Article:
"Gary (Bettman) and owners like the money, but they don't want to be first out of the box with this in North America," the person told TSN. "They'll wait for the NBA or baseball to do it and then be second or third."
The NHL, like other mainstream North American sports, to this point has resisted breaking with tradition, even though NHL jerseys already carry advertising since jersey maker Reebok's logo is so prominent.
from Daryl Reaugh of Razor With an Edge,
Get ready for an onslaught of numerical algorithms and trends.
Computer geeks and calculus wiz’s have been the pop-hires this summer. All of a sudden every team has to have one, and there seems to be great fanfare from social media whenever another obscure number-cruncher is added to a hockey staff.
It’s ‘Revenge of the Nerds’, 200 by 85.
Over the past couple of seasons we’ve all been introduced to Corsi and Fenwick, at least the names Corsi and Fenwick if not what they actually mean. I’ll admit to only having a cursory knowledge of the statistical info they provide, and I’m fine with that.
Don’t get me wrong; stats have a place.
At their best they are illuminating and validating, but they have to be deployed in that manner - they have to enhance, not lead.
from Scott Cullen of TSN,
Rob Vollman, author of Hockey Abstract, was the driving force behind the event. And it fits, as Vollman's Hockey Abstract is all about using objective analysis to evaluate players and teams.
With a variety of speakers bringing different experiences, there was something for everyone who might be interested in hockey analytics - from those just wading into the pool and wanting to learn more, to hard-core programmers considering new and different ways of manipulating data.
That all said, I got to attend and take a few notes:
Bruce McCurdy, Cult of Hockey Blog, Edmonton Journal
What's it about? With the Summer of Analytics taking away some of the most valued resources in the analytics community, including the Extra Skater web site and the work of Tyler Dellow (@mc79hockey), the discussion was about what comes next? Who is ready to step into the void?
- During McCurdy's discussion, Rob Vollman insisted that there is still plenty of great content, but it may require going to more than five or six core sites.
- The big question: Who is going to have the site that welcomes in a broader audience?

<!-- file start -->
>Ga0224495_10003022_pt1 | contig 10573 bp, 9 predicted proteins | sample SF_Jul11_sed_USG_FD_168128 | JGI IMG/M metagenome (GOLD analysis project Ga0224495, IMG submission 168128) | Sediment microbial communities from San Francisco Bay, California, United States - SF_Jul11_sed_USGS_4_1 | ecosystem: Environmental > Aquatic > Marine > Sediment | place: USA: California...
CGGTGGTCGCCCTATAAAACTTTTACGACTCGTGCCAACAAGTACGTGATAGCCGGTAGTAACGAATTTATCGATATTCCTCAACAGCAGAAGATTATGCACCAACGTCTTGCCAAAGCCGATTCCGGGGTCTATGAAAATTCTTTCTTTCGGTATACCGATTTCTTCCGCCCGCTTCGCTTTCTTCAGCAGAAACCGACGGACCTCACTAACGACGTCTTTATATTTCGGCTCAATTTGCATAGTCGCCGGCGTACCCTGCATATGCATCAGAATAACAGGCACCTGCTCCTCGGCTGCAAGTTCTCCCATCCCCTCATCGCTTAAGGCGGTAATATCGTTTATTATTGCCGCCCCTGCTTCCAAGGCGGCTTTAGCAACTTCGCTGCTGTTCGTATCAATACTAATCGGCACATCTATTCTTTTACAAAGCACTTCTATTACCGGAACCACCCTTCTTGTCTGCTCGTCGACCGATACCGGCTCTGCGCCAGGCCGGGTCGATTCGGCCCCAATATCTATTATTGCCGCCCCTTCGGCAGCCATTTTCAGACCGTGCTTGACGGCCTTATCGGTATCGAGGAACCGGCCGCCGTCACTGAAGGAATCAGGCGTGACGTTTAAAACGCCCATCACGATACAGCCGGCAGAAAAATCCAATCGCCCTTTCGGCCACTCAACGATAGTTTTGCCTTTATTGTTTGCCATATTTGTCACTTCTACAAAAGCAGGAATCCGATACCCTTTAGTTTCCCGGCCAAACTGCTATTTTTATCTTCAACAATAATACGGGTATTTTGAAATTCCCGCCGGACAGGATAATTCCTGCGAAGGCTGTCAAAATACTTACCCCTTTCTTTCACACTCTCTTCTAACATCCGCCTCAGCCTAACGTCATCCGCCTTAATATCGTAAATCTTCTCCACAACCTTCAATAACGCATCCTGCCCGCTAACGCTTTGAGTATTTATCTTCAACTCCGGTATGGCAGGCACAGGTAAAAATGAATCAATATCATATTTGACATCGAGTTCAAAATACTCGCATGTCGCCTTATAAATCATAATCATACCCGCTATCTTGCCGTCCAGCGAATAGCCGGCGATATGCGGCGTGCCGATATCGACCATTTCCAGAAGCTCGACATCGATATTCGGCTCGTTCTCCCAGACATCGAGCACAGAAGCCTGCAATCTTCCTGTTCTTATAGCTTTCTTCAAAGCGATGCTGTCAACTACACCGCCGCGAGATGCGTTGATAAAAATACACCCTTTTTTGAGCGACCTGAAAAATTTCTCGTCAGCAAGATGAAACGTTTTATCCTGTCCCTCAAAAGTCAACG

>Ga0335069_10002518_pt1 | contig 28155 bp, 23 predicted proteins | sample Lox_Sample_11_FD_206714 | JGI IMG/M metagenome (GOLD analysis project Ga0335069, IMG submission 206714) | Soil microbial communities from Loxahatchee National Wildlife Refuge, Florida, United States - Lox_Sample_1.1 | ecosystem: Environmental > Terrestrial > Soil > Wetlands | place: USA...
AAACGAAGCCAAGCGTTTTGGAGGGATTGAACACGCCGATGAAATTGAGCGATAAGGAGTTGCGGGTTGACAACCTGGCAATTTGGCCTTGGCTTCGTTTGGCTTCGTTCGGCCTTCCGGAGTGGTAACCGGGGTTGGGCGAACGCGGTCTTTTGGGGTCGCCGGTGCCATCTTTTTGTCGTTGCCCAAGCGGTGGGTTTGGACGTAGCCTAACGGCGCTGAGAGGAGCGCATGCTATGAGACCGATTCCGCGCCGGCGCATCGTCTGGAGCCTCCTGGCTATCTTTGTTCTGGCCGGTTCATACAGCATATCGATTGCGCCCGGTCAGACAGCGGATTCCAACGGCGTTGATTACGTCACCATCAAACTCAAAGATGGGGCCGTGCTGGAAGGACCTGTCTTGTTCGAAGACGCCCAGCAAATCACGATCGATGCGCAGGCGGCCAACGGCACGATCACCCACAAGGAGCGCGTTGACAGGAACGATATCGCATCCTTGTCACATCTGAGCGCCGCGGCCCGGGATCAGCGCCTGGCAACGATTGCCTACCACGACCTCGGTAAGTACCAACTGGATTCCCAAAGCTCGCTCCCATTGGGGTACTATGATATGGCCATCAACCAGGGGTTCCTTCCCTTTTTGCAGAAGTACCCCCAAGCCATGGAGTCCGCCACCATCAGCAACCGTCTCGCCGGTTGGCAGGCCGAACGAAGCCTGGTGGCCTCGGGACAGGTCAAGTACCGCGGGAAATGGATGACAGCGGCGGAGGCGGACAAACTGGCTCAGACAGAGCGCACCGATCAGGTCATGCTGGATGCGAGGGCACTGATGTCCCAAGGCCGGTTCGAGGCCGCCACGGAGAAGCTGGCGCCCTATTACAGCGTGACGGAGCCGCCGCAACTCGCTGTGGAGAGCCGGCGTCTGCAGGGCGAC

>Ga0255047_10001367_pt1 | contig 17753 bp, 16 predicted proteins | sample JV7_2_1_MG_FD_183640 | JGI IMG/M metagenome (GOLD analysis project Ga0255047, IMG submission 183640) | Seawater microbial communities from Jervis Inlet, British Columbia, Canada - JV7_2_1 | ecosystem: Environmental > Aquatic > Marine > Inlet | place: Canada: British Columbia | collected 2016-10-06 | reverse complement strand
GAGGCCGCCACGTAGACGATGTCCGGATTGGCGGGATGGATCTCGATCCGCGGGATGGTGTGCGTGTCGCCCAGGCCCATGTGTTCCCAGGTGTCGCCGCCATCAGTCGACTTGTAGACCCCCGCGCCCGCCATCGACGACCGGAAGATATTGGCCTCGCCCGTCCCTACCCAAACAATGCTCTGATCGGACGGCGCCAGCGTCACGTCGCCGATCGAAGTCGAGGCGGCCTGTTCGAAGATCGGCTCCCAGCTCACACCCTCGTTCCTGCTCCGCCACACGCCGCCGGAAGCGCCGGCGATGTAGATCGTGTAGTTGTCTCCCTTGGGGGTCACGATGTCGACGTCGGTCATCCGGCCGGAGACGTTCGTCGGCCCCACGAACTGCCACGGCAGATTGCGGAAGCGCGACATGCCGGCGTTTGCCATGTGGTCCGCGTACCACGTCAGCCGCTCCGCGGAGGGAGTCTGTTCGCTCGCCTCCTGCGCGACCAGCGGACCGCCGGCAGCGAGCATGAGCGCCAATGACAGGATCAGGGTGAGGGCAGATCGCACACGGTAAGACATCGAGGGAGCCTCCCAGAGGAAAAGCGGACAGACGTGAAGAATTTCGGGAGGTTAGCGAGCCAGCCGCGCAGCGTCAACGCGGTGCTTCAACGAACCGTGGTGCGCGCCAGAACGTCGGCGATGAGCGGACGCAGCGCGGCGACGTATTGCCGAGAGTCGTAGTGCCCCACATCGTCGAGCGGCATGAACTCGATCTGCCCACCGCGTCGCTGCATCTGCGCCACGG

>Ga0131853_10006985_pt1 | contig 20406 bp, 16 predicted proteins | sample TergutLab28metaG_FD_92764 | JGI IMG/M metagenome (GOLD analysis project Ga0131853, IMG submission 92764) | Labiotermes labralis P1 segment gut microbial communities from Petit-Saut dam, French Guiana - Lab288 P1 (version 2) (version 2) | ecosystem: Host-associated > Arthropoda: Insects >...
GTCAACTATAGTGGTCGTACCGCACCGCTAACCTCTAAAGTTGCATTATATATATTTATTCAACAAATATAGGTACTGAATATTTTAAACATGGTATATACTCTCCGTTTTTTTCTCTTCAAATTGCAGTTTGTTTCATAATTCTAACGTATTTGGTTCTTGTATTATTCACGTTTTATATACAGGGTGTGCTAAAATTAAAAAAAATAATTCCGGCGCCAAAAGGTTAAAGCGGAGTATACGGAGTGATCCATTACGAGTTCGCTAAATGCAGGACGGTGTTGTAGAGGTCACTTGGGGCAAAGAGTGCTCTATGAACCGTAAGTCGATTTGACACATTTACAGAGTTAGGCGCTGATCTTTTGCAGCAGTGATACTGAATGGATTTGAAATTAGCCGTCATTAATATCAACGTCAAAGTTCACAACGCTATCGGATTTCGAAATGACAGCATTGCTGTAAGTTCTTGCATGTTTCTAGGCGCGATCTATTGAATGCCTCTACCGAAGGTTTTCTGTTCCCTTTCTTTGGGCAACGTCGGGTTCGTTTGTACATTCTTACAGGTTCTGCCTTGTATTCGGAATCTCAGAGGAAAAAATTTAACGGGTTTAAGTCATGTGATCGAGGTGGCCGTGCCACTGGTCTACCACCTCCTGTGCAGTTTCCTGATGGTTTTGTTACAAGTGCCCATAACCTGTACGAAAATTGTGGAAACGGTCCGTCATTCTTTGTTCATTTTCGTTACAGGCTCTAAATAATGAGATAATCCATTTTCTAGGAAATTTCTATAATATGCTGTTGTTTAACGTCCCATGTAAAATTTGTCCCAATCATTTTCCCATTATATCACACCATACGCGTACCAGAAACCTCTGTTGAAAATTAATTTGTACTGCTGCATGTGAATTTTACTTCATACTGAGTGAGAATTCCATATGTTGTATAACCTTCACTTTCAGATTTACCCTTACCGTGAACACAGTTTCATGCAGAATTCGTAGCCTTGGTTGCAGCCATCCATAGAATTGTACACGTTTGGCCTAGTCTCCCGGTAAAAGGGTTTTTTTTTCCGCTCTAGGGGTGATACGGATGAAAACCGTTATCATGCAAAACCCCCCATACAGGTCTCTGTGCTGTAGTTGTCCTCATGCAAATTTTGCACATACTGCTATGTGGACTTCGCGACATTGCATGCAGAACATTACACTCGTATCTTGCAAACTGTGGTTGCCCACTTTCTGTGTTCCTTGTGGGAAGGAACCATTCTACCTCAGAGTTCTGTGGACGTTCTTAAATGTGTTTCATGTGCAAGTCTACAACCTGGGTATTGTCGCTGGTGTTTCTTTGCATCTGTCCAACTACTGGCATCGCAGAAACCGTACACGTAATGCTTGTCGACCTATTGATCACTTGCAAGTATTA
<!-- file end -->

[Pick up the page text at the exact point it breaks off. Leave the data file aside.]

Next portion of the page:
Pierre LeBrun of ESPN participated in a Q & A today,
If you could make at least one semi-big change to the game, what would it be?
Pierre LeBrun I would start the regular season Sept. 20 and end the playoffs by May 31
Mr LeBrun do you think the Chicago Blackhawks will be better than last season?
Pierre LeBrun yes, by sole virtue of not being defending champs, Hawks had more time to recover this summer. I think they're primed for a great season
How about Larry Robinson's comments over the summer that Joe's sense of humor and jibes were a problem with him as captain?
Pierre LeBrun Where to start with your Sharks ?? Yikes. So much talent still on this team but the off-season turmoil ... wow.... going to be awfully interesting to watch how it all unfolds. It can go two ways, they rally from all the crazyness and feed off it; it the whole thing self-implodes
What are your thoughts on the Vancouver Canucks? Much has been made of the reload and significant changes both on and off the ice. Are they playoff contenders? What will Willie Desjardins bring to Vancouver?
Pierre LeBrun Kevin, it's interesting I was talking to an NHL GM a few weeks ago and unprovoked he brought up Vancouver as a team he feels will surprise people this year.... It wouldn't surprise me if they contended for a playoff spot. They've improved their depth although losing Kesler is tough to replace as No. 2 center.Still overall, I like the feel of that team at least as far as having a chance to make the playoffs. I don't think they're championship contender material anymore